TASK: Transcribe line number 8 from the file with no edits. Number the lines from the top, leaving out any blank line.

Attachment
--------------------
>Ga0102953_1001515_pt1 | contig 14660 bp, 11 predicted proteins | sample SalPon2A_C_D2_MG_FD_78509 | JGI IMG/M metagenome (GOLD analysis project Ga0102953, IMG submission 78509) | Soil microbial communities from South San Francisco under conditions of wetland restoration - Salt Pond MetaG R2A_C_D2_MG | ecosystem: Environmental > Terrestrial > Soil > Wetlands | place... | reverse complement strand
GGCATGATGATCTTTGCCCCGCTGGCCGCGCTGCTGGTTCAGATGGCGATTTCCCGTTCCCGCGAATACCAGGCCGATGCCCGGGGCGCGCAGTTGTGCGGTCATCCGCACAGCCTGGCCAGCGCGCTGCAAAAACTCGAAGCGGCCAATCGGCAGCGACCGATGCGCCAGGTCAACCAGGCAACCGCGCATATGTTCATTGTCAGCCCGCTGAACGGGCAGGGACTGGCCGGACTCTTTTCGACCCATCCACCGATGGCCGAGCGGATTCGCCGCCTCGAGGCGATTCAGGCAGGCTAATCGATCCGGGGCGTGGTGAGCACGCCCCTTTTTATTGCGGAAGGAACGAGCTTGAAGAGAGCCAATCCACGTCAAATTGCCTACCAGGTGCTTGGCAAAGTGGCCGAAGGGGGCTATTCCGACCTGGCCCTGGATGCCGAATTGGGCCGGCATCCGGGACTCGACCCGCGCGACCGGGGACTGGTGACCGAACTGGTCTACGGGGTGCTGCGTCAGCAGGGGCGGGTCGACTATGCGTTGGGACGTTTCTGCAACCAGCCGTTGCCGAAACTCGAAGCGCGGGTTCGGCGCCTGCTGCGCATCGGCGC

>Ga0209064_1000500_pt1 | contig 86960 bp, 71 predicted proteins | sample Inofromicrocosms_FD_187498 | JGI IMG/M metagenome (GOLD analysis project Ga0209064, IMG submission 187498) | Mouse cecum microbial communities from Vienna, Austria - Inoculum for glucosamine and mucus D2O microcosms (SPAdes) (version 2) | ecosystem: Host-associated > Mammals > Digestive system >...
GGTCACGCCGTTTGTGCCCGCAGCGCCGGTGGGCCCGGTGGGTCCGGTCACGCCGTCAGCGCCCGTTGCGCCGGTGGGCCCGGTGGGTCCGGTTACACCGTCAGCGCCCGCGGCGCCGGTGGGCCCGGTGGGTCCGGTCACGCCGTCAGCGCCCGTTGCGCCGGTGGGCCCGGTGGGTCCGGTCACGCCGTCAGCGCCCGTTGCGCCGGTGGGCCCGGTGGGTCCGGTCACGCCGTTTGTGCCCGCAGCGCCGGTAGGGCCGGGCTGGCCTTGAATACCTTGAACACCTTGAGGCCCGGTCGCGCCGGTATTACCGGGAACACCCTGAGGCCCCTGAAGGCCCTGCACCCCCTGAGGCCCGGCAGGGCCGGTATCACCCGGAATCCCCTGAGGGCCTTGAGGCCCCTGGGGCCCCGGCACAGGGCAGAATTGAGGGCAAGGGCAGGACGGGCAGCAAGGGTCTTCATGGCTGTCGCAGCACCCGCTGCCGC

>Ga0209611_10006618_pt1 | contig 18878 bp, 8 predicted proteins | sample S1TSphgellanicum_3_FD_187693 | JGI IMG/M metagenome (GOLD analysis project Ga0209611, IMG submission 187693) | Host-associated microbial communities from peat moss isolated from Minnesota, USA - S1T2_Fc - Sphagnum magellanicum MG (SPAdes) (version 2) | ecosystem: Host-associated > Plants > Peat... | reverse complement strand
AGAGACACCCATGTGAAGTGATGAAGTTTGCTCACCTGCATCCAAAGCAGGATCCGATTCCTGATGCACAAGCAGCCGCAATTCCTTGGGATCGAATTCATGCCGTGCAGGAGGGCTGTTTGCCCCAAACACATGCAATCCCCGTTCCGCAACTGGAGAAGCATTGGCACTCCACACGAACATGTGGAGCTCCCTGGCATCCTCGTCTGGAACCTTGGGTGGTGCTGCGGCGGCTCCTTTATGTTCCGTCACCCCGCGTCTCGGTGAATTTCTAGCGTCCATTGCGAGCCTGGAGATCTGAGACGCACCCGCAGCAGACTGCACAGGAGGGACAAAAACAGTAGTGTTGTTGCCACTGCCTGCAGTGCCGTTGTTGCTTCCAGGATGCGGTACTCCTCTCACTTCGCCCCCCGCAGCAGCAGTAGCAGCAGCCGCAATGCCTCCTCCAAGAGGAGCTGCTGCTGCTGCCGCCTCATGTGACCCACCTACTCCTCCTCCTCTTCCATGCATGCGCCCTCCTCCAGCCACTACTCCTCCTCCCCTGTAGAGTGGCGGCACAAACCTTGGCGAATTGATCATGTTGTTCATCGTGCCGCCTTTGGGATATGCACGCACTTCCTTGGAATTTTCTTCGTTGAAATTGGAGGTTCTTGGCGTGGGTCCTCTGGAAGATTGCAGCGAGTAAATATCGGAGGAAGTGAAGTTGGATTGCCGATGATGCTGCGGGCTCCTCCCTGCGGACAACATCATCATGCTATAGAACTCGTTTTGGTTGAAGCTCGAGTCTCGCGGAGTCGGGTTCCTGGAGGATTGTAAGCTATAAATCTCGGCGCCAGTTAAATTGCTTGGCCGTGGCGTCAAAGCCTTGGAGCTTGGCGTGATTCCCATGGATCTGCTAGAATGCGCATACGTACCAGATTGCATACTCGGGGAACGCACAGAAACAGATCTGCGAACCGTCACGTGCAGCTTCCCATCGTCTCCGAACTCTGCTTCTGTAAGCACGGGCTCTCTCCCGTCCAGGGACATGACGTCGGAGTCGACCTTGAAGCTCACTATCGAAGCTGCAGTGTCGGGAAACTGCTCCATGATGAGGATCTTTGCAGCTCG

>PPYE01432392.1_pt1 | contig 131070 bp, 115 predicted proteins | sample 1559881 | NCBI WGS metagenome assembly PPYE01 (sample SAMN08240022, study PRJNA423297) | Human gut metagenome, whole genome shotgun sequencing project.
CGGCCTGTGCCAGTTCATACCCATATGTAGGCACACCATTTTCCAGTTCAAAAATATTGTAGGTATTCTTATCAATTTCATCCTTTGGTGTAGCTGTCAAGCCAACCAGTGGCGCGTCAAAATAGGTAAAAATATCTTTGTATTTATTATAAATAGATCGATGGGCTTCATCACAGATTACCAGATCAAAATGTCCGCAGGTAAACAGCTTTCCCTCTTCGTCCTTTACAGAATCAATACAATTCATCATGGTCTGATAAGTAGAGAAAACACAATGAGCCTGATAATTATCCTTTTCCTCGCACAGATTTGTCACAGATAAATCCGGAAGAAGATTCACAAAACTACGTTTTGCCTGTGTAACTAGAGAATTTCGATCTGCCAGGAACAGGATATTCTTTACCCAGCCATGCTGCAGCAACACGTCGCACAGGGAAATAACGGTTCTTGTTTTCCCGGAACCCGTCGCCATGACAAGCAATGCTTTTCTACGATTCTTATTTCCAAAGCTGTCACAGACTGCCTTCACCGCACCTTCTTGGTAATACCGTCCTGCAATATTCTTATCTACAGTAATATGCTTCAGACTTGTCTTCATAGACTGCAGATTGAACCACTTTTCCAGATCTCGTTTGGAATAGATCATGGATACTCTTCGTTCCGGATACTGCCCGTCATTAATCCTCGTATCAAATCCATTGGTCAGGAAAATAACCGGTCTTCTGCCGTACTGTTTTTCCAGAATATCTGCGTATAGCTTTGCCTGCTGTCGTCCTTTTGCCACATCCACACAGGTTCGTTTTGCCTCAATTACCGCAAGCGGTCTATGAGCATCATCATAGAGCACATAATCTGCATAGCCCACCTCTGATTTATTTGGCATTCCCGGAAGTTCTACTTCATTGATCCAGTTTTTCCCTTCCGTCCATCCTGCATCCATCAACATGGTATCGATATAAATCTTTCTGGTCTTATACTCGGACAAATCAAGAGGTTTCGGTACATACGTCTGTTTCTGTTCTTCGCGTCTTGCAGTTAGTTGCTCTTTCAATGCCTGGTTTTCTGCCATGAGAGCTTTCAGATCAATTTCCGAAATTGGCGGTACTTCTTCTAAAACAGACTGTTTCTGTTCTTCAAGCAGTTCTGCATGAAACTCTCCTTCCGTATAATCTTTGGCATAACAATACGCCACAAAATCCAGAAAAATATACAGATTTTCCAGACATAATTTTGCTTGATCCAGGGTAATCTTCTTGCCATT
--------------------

CGGCCTGTGCCAGTTCATACCCATATGTAGGCACACCATTTTCCAGTTCAAAAATATTGTAGGTATTCTTATCAATTTCATCCTTTGGTGTAGCTGTCAAGCCAACCAGTGGCGCGTCAAAATAGGTAAAAATATCTTTGTATTTATTATAAATAGATCGATGGGCTTCATCACAGATTACCAGATCAAAATGTCCGCAGGTAAACAGCTTTCCCTCTTCGTCCTTTACAGAATCAATACAATTCATCATGGTCTGATAAGTAGAGAAAACACAATGAGCCTGATAATTATCCTTTTCCTCGCACAGATTTGTCACAGATAAATCCGGAAGAAGATTCACAAAACTACGTTTTGCCTGTGTAACTAGAGAATTTCGATCTGCCAGGAACAGGATATTCTTTACCCAGCCATGCTGCAGCAACACGTCGCACAGGGAAATAACGGTTCTTGTTTTCCCGGAACCCGTCGCCATGACAAGCAATGCTTTTCTACGATTCTTATTTCCAAAGCTGTCACAGACTGCCTTCACCGCACCTTCTTGGTAATACCGTCCTGCAATATTCTTATCTACAGTAATATGCTTCAGACTTGTCTTCATAGACTGCAGATTGAACCACTTTTCCAGATCTCGTTTGGAATAGATCATGGATACTCTTCGTTCCGGATACTGCCCGTCATTAATCCTCGTATCAAATCCATTGGTCAGGAAAATAACCGGTCTTCTGCCGTACTGTTTTTCCAGAATATCTGCGTATAGCTTTGCCTGCTGTCGTCCTTTTGCCACATCCACACAGGTTCGTTTTGCCTCAATTACCGCAAGCGGTCTATGAGCATCATCATAGAGCACATAATCTGCATAGCCCACCTCTGATTTATTTGGCATTCCCGGAAGTTCTACTTCATTGATCCAGTTTTTCCCTTCCGTCCATCCTGCATCCATCAACATGGTATCGATATAAATCTTTCTGGTCTTATACTCGGACAAATCAAGAGGTTTCGGTACATACGTCTGTTTCTGTTCTTCGCGTCTTGCAGTTAGTTGCTCTTTCAATGCCTGGTTTTCTGCCATGAGAGCTTTCAGATCAATTTCCGAAATTGGCGGTACTTCTTCTAAAACAGACTGTTTCTGTTCTTCAAGCAGTTCTGCATGAAACTCTCCTTCCGTATAATCTTTGGCATAACAATACGCCACAAAATCCAGAAAAATATACAGATTTTCCAGACATAATTTTGCTTGATCCAGGGTAATCTTCTTGCCATT